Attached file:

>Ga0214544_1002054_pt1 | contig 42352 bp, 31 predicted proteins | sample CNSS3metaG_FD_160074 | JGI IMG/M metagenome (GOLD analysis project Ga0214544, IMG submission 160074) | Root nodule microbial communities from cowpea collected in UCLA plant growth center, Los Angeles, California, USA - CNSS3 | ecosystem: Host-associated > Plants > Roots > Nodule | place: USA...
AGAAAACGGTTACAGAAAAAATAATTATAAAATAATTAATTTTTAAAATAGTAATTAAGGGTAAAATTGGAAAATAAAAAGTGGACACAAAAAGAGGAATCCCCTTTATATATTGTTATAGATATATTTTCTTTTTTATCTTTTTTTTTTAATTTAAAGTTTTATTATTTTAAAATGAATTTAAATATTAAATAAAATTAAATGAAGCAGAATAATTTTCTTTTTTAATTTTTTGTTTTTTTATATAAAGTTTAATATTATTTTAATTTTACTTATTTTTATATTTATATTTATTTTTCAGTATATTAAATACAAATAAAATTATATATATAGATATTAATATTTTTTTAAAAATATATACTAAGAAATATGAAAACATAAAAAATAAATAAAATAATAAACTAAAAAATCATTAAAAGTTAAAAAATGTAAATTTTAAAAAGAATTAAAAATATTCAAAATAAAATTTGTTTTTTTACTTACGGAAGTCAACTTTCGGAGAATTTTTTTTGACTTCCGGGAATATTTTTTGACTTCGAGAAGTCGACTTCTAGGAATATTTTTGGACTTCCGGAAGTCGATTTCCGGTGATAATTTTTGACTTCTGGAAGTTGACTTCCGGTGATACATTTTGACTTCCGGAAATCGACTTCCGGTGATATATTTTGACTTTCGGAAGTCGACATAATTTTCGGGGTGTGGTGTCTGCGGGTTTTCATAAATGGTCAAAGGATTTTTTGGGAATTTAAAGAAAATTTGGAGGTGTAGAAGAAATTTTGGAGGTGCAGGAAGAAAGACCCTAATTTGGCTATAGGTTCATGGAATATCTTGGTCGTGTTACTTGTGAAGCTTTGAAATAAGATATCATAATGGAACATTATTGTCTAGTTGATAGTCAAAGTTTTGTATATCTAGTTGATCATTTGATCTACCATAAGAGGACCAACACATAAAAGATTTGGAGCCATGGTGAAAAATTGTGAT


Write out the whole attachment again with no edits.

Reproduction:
>Ga0214544_1002054_pt1 | contig 42352 bp, 31 predicted proteins | sample CNSS3metaG_FD_160074 | JGI IMG/M metagenome (GOLD analysis project Ga0214544, IMG submission 160074) | Root nodule microbial communities from cowpea collected in UCLA plant growth center, Los Angeles, California, USA - CNSS3 | ecosystem: Host-associated > Plants > Roots > Nodule | place: USA...
AGAAAACGGTTACAGAAAAAATAATTATAAAATAATTAATTTTTAAAATAGTAATTAAGGGTAAAATTGGAAAATAAAAAGTGGACACAAAAAGAGGAATCCCCTTTATATATTGTTATAGATATATTTTCTTTTTTATCTTTTTTTTTTAATTTAAAGTTTTATTATTTTAAAATGAATTTAAATATTAAATAAAATTAAATGAAGCAGAATAATTTTCTTTTTTAATTTTTTGTTTTTTTATATAAAGTTTAATATTATTTTAATTTTACTTATTTTTATATTTATATTTATTTTTCAGTATATTAAATACAAATAAAATTATATATATAGATATTAATATTTTTTTAAAAATATATACTAAGAAATATGAAAACATAAAAAATAAATAAAATAATAAACTAAAAAATCATTAAAAGTTAAAAAATGTAAATTTTAAAAAGAATTAAAAATATTCAAAATAAAATTTGTTTTTTTACTTACGGAAGTCAACTTTCGGAGAATTTTTTTTGACTTCCGGGAATATTTTTTGACTTCGAGAAGTCGACTTCTAGGAATATTTTTGGACTTCCGGAAGTCGATTTCCGGTGATAATTTTTGACTTCTGGAAGTTGACTTCCGGTGATACATTTTGACTTCCGGAAATCGACTTCCGGTGATATATTTTGACTTTCGGAAGTCGACATAATTTTCGGGGTGTGGTGTCTGCGGGTTTTCATAAATGGTCAAAGGATTTTTTGGGAATTTAAAGAAAATTTGGAGGTGTAGAAGAAATTTTGGAGGTGCAGGAAGAAAGACCCTAATTTGGCTATAGGTTCATGGAATATCTTGGTCGTGTTACTTGTGAAGCTTTGAAATAAGATATCATAATGGAACATTATTGTCTAGTTGATAGTCAAAGTTTTGTATATCTAGTTGATCATTTGATCTACCATAAGAGGACCAACACATAAAAGATTTGGAGCCATGGTGAAAAATTGTGAT